I'd just like to congratulate you for having
the courage to post an article on such a controversial
topic, especially since a large part of the audience is
a bunch of programmers that feel very strongly about it :).
It's important to contest generally held ideas like that,
and I think it was a good article despite all the people
who flamed you (and even though, as I said, I don't agree).
I, for one, wouldn't have had the guts to put up such a thing.
Oh, and thanks for responding personally to each of our
comments. That reply was even longer than the article
itself, ne? :)
Difficult to support
It's hard to support a position that piracy actually
benefits the industry (as in, the developers who are trying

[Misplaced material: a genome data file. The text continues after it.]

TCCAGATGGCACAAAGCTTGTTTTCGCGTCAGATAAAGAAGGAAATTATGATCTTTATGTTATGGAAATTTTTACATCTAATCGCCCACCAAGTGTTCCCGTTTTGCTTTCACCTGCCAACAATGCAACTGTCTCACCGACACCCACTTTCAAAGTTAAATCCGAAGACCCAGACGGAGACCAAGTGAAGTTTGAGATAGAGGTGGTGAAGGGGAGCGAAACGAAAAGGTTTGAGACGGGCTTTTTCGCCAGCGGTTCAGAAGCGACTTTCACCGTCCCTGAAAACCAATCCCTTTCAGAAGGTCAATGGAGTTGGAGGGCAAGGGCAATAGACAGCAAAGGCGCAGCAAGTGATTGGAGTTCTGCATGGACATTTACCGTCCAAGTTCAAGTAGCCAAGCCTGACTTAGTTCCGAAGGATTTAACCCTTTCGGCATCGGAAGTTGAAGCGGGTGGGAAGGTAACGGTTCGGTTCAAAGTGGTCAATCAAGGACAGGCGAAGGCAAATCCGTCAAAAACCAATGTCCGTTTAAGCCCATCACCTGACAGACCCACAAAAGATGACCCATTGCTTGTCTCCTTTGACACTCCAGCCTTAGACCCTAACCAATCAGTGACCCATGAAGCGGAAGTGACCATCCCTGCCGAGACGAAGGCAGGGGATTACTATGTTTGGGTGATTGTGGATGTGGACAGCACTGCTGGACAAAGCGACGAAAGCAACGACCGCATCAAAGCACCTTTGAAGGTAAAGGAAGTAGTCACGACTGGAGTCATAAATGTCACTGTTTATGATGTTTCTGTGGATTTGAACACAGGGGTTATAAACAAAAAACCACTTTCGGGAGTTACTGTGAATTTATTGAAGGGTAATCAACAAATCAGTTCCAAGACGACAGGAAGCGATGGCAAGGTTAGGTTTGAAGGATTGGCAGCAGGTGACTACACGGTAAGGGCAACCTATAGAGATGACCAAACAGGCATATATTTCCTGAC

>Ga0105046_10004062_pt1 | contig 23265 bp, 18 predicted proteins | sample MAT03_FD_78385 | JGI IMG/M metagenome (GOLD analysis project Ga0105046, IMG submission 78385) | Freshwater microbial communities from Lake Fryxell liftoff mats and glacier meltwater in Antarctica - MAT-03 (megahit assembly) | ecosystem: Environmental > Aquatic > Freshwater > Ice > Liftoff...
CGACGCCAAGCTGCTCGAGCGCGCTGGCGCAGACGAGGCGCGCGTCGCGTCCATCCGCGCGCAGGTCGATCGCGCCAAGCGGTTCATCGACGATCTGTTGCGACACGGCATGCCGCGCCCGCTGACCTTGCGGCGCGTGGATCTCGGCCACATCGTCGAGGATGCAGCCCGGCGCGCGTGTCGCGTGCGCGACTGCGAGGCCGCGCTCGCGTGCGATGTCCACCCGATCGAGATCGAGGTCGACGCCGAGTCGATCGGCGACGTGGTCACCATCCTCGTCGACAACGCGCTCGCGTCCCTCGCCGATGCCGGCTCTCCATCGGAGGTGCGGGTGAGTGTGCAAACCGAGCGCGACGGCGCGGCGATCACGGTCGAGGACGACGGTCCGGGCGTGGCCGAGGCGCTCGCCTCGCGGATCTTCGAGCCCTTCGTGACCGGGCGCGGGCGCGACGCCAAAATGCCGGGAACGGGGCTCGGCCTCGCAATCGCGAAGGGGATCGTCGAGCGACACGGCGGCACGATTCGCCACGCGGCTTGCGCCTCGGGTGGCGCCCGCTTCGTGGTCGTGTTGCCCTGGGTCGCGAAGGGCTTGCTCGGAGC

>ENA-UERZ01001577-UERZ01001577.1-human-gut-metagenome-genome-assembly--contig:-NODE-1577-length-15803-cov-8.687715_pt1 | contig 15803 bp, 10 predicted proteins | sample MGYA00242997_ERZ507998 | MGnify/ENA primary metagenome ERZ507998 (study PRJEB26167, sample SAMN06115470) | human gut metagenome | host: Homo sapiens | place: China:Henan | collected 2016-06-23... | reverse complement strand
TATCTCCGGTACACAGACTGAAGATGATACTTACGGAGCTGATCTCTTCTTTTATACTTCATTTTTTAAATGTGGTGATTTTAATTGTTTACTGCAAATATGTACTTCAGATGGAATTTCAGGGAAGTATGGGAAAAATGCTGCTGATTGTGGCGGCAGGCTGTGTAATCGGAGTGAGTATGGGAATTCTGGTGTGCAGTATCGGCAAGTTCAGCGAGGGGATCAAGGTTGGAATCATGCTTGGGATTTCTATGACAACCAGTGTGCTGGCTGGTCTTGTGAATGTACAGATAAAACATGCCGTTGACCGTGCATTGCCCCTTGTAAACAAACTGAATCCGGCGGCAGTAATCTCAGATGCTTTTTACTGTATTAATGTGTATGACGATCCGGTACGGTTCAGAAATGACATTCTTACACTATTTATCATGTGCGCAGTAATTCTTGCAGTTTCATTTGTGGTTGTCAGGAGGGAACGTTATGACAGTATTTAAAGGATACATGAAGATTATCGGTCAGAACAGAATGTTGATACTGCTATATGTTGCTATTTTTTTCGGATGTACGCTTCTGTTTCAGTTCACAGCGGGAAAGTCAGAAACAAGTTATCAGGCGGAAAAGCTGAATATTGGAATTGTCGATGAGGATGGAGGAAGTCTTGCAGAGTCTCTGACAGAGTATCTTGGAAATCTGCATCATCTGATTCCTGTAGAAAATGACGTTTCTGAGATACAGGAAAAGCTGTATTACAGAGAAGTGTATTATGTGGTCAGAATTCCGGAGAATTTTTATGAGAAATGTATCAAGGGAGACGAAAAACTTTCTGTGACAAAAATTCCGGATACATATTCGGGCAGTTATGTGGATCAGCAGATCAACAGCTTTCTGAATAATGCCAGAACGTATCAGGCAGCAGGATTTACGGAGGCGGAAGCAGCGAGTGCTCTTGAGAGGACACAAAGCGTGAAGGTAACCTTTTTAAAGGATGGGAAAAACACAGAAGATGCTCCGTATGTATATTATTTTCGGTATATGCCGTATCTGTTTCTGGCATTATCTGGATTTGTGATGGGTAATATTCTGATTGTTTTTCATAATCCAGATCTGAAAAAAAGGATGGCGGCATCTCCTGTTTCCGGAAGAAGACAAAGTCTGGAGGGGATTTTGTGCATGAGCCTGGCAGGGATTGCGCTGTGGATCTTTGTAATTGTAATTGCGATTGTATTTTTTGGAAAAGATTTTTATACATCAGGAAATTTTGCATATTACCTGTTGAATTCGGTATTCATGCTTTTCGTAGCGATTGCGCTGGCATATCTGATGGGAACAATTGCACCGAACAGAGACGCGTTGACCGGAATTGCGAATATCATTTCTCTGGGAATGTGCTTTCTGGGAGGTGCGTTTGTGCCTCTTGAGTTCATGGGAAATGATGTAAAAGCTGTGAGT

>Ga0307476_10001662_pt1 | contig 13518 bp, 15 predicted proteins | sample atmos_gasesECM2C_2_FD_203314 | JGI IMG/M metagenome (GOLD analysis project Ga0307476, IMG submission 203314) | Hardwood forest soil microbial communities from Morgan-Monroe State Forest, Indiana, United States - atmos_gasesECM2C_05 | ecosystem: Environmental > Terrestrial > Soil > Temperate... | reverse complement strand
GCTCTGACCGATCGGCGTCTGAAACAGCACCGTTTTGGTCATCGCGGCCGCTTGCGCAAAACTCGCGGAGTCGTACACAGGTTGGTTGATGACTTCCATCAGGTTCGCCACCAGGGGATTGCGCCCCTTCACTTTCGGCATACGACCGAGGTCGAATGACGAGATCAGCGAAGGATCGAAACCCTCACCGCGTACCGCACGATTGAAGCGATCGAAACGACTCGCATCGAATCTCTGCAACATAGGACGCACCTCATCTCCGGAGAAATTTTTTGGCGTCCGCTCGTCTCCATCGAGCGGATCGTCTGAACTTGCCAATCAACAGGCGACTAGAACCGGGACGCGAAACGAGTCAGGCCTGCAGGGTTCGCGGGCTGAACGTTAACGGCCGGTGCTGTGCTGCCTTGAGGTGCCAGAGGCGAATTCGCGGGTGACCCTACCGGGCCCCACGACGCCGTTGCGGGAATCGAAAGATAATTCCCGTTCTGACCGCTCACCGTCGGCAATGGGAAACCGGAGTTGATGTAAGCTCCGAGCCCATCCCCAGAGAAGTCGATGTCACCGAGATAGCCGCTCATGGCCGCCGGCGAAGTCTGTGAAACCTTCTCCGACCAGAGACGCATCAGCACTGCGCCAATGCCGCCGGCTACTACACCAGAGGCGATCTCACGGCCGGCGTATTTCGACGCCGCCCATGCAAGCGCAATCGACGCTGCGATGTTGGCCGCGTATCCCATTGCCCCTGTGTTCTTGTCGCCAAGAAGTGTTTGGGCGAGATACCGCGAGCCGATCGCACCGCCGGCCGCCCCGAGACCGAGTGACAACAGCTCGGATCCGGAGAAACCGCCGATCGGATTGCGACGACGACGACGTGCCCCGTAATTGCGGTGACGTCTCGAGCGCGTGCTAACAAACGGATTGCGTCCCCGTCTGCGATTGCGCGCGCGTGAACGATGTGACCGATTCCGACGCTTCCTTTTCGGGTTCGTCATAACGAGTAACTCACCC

to sell software). Yes, you can come up with many convulted
theories but personally, in the absence of proof, I
tend towards the common sense explanation: people will
tend to buy software more if it is impossible for them to
get it for free. There are a few examples to support this
view, also: UO, like someone else mentioned, and console
games. Piracy of console games is comparatively rare (to
my knowledge) yet they sell much better than PC games.
Also, all companies selling proprietary software are flat
out against software piracy. I don't think there would
be such a consensus among the parties with the most
interest in the matter if any piracy was beneficial for
I think a better tack you could have taken is: do the
software developers deserve to be paid at all, just because you are using a copy of the software they wrote? RMS takes
the position that no, they don't, therefore don't hesitate
to make "unauthorized copies" of their software. And it's
an argument that holds together very well if you have his
value system (personally, I don't). If you feel a need
to morally justify your piracy, I suggest you read some
of his essays on free software instead :).